Is This An “If” Or A “When” Decision?
For some academic writers, the use of an editing service is not an automatic choice. A postdoctoral researcher working in a department with well-respected peers at a prestigious institution may see no need to spend extra time in the writing process by involving an outside reviewer. As an experienced writer with access to other experienced writers for a “second set of eyes” to look over the paper prior to submission, the expense of an editing service may seem unnecessary. “I already have all the editing experience I need,” is a perspective that seems to prevail in many institutions.
For a non-native English speaker pursuing publication in an English language journal, the need is more obvious. Even with access to native English speaking colleagues, the need for solid verification of the use of appropriate nuances and idioms is worth the investment of an editing service.
The Politics Of Editing
Asking colleagues to review your work can require considerable tact. On the one hand, it shows that you value their expertise and experience, and that you trust their judgment. On the other hand, you run the risk of burdening an already busy person with more work, and guaranteeing that you’ll get a similar request in the future. Plus, when you’re asking someone for a favor, how awkward will it be to remind that person that you need his or her feedback before a specific date to meet a journal deadline? In addition, can you be sure that you’ll get honest feedback, especially from one of your direct reports?
Writing as an Iterative Process
Most experienced writers will choose to reach out to an editing service to “take one last look” before submitting an article. If the budget allows, this makes logical sense, since the longer you have been immersed in the research paper or article, the more likely you are to become blind to spelling, grammar, or formatting errors that a “fresh set of eyes” will catch right away. However, when you consider the number of iterations a piece of written work can go through before and after submission, the better rule for that “fresh set of eyes” should be sooner rather than later. Catching errors in the third or fourth iteration may give you a great sense of satisfaction, but is that really the best use of your time?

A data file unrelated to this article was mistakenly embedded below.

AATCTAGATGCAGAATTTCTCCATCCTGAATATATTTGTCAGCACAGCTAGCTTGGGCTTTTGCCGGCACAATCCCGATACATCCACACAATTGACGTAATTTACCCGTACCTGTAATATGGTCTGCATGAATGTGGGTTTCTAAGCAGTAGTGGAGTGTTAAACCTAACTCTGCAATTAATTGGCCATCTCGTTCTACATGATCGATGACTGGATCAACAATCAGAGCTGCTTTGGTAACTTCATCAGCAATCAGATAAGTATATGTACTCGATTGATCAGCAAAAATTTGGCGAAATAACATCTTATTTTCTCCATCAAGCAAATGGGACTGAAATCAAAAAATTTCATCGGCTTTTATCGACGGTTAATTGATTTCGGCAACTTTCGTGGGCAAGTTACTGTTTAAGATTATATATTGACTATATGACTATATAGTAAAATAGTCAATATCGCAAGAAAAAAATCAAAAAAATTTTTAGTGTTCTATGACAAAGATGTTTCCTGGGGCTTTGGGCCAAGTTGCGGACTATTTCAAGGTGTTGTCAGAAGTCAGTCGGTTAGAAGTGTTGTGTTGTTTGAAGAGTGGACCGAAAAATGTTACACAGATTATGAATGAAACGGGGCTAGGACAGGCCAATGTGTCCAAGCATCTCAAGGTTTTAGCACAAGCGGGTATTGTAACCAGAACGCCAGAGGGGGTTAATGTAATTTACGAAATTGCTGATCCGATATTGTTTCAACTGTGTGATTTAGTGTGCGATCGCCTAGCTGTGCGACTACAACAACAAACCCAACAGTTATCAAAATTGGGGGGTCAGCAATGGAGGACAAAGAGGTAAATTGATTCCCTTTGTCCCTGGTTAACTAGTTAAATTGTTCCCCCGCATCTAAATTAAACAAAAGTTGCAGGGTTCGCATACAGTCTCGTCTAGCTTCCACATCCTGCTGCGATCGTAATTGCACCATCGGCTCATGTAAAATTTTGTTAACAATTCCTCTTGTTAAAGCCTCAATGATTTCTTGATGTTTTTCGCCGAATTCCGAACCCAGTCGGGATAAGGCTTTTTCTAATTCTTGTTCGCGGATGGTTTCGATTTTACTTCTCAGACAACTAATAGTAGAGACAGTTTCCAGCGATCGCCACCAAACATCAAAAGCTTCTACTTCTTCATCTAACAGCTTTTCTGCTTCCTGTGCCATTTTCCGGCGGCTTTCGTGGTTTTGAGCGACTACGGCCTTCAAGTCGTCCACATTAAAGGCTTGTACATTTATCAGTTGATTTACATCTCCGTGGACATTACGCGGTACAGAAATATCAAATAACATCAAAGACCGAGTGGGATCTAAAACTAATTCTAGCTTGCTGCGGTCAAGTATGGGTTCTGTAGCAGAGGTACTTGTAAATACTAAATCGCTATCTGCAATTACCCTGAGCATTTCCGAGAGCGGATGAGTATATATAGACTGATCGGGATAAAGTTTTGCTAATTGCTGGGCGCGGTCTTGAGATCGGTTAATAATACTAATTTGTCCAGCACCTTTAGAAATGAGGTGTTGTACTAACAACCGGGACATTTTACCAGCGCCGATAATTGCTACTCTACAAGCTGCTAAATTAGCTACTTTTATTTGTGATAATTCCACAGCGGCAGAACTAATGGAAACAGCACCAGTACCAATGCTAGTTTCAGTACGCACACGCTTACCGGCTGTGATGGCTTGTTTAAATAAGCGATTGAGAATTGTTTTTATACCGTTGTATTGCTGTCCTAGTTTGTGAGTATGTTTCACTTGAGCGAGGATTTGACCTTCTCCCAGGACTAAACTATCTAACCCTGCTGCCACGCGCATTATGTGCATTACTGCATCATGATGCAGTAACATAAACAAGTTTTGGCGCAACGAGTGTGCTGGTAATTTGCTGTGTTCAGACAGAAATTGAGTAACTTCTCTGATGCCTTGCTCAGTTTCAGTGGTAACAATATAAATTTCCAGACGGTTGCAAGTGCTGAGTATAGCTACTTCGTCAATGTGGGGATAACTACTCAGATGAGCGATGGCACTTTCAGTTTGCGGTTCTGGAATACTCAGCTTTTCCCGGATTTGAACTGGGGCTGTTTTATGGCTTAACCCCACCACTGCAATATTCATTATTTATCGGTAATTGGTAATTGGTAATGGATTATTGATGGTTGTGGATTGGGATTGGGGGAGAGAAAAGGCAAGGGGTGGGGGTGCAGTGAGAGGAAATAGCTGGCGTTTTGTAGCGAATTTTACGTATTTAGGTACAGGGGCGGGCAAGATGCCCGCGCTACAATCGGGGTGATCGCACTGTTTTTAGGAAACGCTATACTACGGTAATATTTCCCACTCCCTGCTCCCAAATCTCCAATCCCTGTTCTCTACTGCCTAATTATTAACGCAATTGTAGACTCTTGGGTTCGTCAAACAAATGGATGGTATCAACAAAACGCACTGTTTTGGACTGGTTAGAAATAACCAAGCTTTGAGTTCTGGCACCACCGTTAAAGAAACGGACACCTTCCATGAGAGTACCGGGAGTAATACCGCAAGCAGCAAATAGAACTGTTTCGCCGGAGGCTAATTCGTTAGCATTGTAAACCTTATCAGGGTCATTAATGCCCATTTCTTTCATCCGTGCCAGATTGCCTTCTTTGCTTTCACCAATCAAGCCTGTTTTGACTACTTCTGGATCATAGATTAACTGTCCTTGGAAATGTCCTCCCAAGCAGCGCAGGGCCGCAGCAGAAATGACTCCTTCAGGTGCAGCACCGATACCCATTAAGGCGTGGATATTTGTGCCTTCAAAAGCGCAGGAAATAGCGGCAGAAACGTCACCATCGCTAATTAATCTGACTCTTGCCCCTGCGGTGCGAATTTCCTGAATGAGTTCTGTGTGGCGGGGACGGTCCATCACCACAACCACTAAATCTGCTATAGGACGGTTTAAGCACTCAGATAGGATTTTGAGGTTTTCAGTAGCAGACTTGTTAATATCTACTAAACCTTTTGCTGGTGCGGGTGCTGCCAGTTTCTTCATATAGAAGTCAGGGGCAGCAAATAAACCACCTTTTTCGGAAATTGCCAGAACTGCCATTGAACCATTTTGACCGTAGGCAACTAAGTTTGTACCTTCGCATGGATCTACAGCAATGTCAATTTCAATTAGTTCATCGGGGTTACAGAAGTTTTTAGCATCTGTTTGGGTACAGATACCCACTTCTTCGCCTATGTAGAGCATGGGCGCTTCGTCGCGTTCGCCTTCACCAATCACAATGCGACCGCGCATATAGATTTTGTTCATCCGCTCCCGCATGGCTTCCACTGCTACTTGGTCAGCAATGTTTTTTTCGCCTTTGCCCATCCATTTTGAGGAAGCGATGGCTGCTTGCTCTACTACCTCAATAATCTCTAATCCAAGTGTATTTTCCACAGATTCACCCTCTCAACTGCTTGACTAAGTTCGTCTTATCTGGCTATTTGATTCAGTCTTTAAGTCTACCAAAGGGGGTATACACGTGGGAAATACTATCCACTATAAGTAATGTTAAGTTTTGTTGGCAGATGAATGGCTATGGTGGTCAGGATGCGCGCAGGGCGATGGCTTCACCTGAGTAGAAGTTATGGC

Humility And Pragmatism
There’s a thin line between confidence and over-confidence. The quality of your past written work may be of no consequence when you are writing under pressure for a publication deadline that is fast approaching. Worse yet, if the journal you are writing for uses a different style manual than you have used in the past, counting on the journal staff to correct your mistakes will only guarantee an automatic rejection.
Stepping out to use an editing service right at the beginning of a new writing project doesn’t require any sense of humility on your part in recognizing that your writing isn’t perfect. Take a more pragmatic perspective and accept that you are making the best use of your time and planning the project in the most strategic way possible.